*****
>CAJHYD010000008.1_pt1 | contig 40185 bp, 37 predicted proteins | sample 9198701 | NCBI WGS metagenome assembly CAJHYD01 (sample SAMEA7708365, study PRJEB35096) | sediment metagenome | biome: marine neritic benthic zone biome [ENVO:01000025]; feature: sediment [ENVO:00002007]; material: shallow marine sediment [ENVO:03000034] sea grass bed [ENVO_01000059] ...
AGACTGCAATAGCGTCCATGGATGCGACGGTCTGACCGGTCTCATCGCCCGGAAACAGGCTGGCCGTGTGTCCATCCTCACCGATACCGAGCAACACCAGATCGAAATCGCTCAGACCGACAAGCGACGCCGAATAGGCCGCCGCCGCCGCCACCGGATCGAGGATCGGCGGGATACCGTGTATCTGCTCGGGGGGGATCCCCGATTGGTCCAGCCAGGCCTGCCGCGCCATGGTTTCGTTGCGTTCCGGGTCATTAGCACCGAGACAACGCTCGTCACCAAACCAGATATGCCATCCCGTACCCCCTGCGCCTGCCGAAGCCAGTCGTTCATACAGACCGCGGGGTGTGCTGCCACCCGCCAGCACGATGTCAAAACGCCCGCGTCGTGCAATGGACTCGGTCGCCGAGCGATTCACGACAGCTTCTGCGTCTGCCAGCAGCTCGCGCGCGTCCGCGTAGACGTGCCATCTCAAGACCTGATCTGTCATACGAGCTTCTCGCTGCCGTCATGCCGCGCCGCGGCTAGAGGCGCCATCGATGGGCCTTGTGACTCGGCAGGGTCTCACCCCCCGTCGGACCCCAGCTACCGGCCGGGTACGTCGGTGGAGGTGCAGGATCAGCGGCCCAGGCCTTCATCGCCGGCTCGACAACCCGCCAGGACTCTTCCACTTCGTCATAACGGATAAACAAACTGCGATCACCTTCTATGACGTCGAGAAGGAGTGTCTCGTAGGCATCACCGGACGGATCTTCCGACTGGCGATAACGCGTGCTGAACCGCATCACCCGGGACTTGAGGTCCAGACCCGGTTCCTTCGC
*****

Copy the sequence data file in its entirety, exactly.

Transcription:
>CAJHYD010000008.1_pt1 | contig 40185 bp, 37 predicted proteins | sample 9198701 | NCBI WGS metagenome assembly CAJHYD01 (sample SAMEA7708365, study PRJEB35096) | sediment metagenome | biome: marine neritic benthic zone biome [ENVO:01000025]; feature: sediment [ENVO:00002007]; material: shallow marine sediment [ENVO:03000034] sea grass bed [ENVO_01000059] ...
AGACTGCAATAGCGTCCATGGATGCGACGGTCTGACCGGTCTCATCGCCCGGAAACAGGCTGGCCGTGTGTCCATCCTCACCGATACCGAGCAACACCAGATCGAAATCGCTCAGACCGACAAGCGACGCCGAATAGGCCGCCGCCGCCGCCACCGGATCGAGGATCGGCGGGATACCGTGTATCTGCTCGGGGGGGATCCCCGATTGGTCCAGCCAGGCCTGCCGCGCCATGGTTTCGTTGCGTTCCGGGTCATTAGCACCGAGACAACGCTCGTCACCAAACCAGATATGCCATCCCGTACCCCCTGCGCCTGCCGAAGCCAGTCGTTCATACAGACCGCGGGGTGTGCTGCCACCCGCCAGCACGATGTCAAAACGCCCGCGTCGTGCAATGGACTCGGTCGCCGAGCGATTCACGACAGCTTCTGCGTCTGCCAGCAGCTCGCGCGCGTCCGCGTAGACGTGCCATCTCAAGACCTGATCTGTCATACGAGCTTCTCGCTGCCGTCATGCCGCGCCGCGGCTAGAGGCGCCATCGATGGGCCTTGTGACTCGGCAGGGTCTCACCCCCCGTCGGACCCCAGCTACCGGCCGGGTACGTCGGTGGAGGTGCAGGATCAGCGGCCCAGGCCTTCATCGCCGGCTCGACAACCCGCCAGGACTCTTCCACTTCGTCATAACGGATAAACAAACTGCGATCACCTTCTATGACGTCGAGAAGGAGTGTCTCGTAGGCATCACCGGACGGATCTTCCGACTGGCGATAACGCGTGCTGAACCGCATCACCCGGGACTTGAGGTCCAGACCCGGTTCCTTCGC